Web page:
Screenr is a tool on the web that you can use to create screencasts and instantly publish them on Twitter.
A screencast is a video which records everything you do on your computer screen. Usually you can talk into a microphone as you do it. With some software, you can edit afterwards.
After you get to Screenr (screenr.com), press the record button, just like on a tape recorder.
Record Microphone Trash Done
Drag the corners of the box to select the area, then click the microphone button. It automatically detects whatever microphone you have plugged in.
Next, click the Record button…
The framed box then counts down 3, 2, 1… GO! And at that point you can begin to do whatever you want to be recorded on your screen. Clicking the record button again will PAUSE your recording. You have 5 minutes.
And you’re done with the recording part! Next, Screenr shows you a preview of your screencast and lets you send a description out to your followers on Twitter.
Your Twitter followers see a link and a description of what your screencast is about.
This is what your followers see when they click on the link. Play Share (embed or get URL) RT Reply to author (via Twitter)
From this page, since you sent it out, you can also Download the screencast as an MP4 Publish it to YouTube Trash it (not stuck with it forever)
Libraries are all about bibliographic instruction, and when I say that I mean we instruct users on every piece of technology we use to help them find information. So right now, I would like everyone to jot down at least three ways your library can use this. Here are some of my ideas:
Let’s face it, library catalogs are hard to search, which is why we keep adding more tools to help people to find things more easily. Have you ever been helping a patron over the phone and you wish you could just be there with them to show them how something works? This is a very quick easy way to do that.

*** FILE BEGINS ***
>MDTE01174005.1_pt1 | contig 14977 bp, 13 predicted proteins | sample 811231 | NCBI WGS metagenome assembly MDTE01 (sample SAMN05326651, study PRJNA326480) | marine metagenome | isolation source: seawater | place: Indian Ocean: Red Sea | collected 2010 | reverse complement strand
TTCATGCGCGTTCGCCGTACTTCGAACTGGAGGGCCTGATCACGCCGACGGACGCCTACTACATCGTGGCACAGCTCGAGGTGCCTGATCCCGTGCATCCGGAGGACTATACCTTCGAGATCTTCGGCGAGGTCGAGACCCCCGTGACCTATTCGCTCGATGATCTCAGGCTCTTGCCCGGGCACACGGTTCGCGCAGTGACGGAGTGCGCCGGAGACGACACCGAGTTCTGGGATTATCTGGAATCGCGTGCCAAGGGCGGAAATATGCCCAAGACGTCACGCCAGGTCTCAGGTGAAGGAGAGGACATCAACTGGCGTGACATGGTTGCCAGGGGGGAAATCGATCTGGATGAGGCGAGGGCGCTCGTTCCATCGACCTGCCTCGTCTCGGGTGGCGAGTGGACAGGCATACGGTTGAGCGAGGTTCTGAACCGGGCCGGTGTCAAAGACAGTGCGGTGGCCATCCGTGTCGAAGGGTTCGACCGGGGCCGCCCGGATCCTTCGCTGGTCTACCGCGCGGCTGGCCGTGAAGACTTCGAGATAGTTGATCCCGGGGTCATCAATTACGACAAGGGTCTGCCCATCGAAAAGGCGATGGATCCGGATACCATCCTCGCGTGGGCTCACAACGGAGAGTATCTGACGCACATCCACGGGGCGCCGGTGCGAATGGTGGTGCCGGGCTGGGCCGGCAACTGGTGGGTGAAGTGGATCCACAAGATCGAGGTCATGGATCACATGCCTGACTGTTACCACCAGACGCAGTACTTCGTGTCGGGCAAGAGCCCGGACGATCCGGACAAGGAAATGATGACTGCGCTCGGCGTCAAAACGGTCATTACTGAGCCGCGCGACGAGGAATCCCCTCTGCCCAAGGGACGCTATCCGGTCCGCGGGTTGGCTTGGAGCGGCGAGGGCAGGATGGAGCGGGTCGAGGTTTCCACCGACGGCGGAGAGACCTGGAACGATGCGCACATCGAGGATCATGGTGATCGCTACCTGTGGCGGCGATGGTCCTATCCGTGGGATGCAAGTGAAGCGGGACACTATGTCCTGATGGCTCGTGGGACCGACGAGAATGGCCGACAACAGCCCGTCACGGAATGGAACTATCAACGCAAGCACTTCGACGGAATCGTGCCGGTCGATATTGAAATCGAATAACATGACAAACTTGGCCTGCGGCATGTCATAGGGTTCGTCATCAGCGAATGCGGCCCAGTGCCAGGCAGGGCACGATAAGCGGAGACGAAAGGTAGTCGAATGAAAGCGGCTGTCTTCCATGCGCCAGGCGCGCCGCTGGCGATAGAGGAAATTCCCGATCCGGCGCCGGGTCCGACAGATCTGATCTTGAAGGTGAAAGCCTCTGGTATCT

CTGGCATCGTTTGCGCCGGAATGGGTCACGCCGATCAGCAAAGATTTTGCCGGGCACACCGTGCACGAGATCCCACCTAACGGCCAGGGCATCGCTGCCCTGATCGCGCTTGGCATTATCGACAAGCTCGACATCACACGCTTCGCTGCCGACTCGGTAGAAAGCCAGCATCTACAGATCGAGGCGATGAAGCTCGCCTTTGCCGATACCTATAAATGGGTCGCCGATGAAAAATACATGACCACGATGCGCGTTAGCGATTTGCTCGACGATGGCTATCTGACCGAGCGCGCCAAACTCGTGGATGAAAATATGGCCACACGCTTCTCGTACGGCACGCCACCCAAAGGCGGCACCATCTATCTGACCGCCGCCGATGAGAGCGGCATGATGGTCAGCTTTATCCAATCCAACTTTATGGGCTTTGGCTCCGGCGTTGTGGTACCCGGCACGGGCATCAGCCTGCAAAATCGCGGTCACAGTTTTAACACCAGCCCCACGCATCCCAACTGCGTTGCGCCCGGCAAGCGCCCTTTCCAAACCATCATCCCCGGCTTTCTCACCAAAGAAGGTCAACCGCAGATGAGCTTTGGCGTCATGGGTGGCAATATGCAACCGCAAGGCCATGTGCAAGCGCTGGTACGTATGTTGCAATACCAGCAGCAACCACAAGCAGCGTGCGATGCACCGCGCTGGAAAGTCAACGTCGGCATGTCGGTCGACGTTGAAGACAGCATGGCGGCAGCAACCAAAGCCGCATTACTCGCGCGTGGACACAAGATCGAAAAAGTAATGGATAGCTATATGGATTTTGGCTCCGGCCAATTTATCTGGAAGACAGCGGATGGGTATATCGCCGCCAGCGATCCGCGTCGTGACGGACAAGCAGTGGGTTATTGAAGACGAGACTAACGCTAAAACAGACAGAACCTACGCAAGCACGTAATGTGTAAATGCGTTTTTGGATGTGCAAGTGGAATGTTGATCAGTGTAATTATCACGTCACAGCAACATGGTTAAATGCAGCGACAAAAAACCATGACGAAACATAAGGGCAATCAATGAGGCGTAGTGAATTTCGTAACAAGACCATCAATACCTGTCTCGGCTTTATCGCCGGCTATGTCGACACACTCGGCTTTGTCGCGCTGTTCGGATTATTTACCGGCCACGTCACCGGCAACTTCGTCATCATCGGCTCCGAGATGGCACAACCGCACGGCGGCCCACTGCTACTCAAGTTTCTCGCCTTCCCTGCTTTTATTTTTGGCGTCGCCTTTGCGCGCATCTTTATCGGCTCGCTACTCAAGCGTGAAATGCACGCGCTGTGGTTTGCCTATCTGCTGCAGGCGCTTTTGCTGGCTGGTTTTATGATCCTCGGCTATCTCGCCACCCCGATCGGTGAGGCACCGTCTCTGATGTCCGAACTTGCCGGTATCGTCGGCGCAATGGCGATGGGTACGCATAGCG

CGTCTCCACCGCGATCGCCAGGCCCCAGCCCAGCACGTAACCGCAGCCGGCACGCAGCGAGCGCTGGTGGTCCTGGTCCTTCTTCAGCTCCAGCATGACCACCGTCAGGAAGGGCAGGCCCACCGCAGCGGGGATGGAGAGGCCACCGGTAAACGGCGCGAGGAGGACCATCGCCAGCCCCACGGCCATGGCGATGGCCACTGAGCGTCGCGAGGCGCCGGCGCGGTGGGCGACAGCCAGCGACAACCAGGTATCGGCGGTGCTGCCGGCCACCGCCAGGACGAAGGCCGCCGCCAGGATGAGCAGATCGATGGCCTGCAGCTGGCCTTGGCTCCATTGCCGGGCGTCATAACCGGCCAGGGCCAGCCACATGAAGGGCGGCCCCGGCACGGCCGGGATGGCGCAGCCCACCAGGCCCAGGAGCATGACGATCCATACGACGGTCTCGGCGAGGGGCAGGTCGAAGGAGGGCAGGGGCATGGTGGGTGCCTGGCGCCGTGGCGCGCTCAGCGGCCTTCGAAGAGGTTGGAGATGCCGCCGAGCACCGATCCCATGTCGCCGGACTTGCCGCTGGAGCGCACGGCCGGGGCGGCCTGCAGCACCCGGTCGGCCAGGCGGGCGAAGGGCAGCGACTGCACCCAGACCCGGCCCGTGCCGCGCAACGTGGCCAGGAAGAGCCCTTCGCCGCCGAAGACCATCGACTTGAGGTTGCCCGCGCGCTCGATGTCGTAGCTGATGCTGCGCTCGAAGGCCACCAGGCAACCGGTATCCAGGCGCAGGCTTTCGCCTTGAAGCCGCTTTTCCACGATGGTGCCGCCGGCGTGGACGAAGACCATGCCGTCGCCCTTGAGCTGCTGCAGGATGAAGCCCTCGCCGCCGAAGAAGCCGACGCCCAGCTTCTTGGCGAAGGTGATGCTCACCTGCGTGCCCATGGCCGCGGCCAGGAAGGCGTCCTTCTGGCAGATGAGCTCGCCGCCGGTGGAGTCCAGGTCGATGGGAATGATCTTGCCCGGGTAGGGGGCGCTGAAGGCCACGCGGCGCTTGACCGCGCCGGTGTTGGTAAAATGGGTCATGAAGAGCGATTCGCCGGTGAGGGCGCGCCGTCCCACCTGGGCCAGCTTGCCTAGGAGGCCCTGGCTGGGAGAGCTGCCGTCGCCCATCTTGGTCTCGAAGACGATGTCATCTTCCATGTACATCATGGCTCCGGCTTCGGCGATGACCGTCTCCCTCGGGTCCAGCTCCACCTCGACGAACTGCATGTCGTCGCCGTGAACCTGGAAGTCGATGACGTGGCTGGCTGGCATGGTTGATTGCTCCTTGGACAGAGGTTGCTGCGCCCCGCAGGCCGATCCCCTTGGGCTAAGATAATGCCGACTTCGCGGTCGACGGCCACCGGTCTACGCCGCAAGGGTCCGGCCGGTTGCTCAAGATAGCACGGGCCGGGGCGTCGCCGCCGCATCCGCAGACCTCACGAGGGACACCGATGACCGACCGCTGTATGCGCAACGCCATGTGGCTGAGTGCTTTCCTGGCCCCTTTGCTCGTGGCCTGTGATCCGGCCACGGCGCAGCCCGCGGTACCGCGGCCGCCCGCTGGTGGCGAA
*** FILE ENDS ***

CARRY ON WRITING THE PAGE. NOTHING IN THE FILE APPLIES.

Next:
Anything that you want to teach your patrons to do on your website, or outside of it, you can teach them through this tool.
If we want people to give us their e-mail addresses, let’s show them how to do it in a quick video that we send out. Remember, if a person is not on Twitter, we can still embed these videos into our websites or blogs.
Show ‘em how to sign up for an event at your library. Remember there are so many people out there who are just getting their first computers, who are just now crossing that digital divide, the 1.0 users who still don’t know how to do this.
Wouldn’t it be cool to catch screencasts of game play? My son is 13 and has been wanting to do this for at least a year now. So you can show your teens how to use this. But you could also capture their game play and publish it on YouTube. That would really make them feel pretty special!
We just started this option a year ago. We are still showing people how to pay their fines online. THERE ARE ALWAYS NEW USERS.
This tool does not allow you to edit your screencast, however. You definitely have to plan out and rehearse your screencast before you do it. If everything goes south in the middle, you can always trash it and start over. If you want to edit your screencast, you’ll need to use another tool, like Camtasia or one of the other applications out there.
Using Screenr To Create Instructional Videos For Library
Using Screenr to create instructional videos for library users <ul><li>Melissa Kiser </li></ul><ul><li>Information Technology Librarian </li></ul><ul><li>Allen County Public Library </li></ul><ul><li>ACPL Library Camp </li></ul><ul><li>August 25, 2009 </li></ul><ul><li>[email_address] </li></ul><ul><li>@mekiser </li></ul>